Facebook said as many as 126 million American users may have seen content uploaded by Russia-based operatives over the past two years.

    The social networking site said about 80,000 posts were produced before and after the 2016 presidential election.

  9. Russians 'posed as real US persons to post on social media'

    The indictment against 13 Russians and three companies for interfering in the US 2016 election says: "Defendants, posing as US persons and creating false US personas, operated social media pages and groups designed to attract US audiences.

    "These groups and pages, which addressed divisive US political and social issues, falsely claimed to be controlled by US activists when, in fact, they were controlled by defendants.

    "Defendants also used the stolen identities of real US persons to post on organisation-controlled social media accounts.

    "Over time, these social media accounts became defendants' means to reach significant numbers of Americans for purposes of interfering with the US political system, including the presidential election of 2016."

  10. Video content

    Video caption: Russians conducted 'information warfare' on US election

    US Deputy Attorney General says Russians began interfering with the US election process as early as 2014.

  11. Facebook and Twitter shares fall

    Shares in Facebook are down 1.02% at $178.12 and Twitter is off 1.37% at $33.15.

    It follows the publication of an indictment that a Russian Internet agency and more than a dozen Russians interfered in the US election campaign between 2014 and 2016 in a multi-pronged effort including though social media.

    Read the full story here.

  12. Has the city found an answer to the Brexit question?

    Simon Jack

    BBC Business Editor


    The US matters more than Europe.

    Keeping up with the US is more important than keeping in with the EU.

    Amidst the flurry of ideas about how to keep the links between Europe and its financial hub, London, intact after Brexit, a calm resolve is emerging among finance chiefs in London.

    Keeping London competitive with New York is job number one. Everything else is of secondary importance.

    Read more here.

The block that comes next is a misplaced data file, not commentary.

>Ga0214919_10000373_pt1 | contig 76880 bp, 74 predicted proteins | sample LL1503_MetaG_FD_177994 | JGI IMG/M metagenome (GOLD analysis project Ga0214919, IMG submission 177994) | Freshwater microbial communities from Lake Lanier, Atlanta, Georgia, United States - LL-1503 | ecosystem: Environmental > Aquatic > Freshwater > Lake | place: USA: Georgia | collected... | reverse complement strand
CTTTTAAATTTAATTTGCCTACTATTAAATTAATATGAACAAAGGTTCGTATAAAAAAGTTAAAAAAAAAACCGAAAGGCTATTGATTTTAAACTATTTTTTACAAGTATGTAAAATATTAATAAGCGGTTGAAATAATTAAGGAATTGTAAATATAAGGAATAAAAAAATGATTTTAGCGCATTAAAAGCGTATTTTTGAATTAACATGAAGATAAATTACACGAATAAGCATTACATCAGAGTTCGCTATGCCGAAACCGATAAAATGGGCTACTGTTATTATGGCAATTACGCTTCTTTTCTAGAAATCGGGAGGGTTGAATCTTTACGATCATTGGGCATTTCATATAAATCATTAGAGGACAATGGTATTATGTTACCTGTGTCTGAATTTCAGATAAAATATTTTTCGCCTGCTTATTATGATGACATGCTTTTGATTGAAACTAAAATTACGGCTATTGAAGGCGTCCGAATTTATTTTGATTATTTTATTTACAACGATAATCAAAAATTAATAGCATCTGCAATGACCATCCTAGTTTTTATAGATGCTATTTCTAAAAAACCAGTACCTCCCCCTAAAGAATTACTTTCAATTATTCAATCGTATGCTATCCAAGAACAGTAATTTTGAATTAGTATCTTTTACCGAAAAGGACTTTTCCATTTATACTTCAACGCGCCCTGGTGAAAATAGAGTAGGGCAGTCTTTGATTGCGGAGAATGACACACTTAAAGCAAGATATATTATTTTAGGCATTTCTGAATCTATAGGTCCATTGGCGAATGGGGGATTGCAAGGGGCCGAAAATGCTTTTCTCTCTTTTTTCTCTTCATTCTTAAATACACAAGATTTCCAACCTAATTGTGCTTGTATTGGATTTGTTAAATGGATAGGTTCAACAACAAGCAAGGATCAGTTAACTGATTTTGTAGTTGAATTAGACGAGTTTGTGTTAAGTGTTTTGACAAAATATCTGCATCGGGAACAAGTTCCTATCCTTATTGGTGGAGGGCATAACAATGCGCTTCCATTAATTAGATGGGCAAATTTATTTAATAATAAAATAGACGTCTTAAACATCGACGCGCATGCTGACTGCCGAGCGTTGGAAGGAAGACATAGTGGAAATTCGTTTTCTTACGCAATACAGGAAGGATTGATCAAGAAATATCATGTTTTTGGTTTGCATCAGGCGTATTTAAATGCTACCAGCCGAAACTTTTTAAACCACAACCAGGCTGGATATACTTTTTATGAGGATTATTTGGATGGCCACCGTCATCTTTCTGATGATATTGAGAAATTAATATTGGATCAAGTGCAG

13. Oil prices rise despite higher rig count

    Oil rigs

    After volatile trading on Thursday, oil prices are heading upwards.

    Brent crude is up 0.8% at $64.87 a barrel while West Texas Intermediate is ahead 0.6% at $61.53.

    Prices rose despite an increase in the number oil rigs that US energy companies added over last week.

    Drillers added seven oil rigs in the week to 16 February, taking the total count up to 798 - the highest since April 2015, according the energy services company Baker Hughes.

  14. Diamond geezer: Who is Nirav Modi?

    Simon Atkinson

    Asia Business Reporter

    Nirav Modi  with Naomi Watts

    Indian billionaire Nirav Modi (pictured above with actress Naomi Watts) made his fortune from diamond trading and jewellery.

    But this week he was named in a investigation into an alleged $1.8bn fraud at a state-run bank.

    Who is he? We've been taking a look at his connections to Hollywood, Bollywood and the inner circles of Indian politics.

  15. US may single out countries for steel tariffs

    The US Commerce Department has recommended a 24% tariff on global steel imports from all countries.

    It has also presented another option to levy a 53% import charge for certain countries including China, Vietnam, Brazil and South Korea.

  16. Fiat Chrysler recalls trucks


    Fiat Chrysler has announced that it will recall 228,508 trucks in the US, Canada, Mexico and some other markets because driver could accidentally shift their vehicles out of "park".

    It said it was not aware of any injuries related to the issue.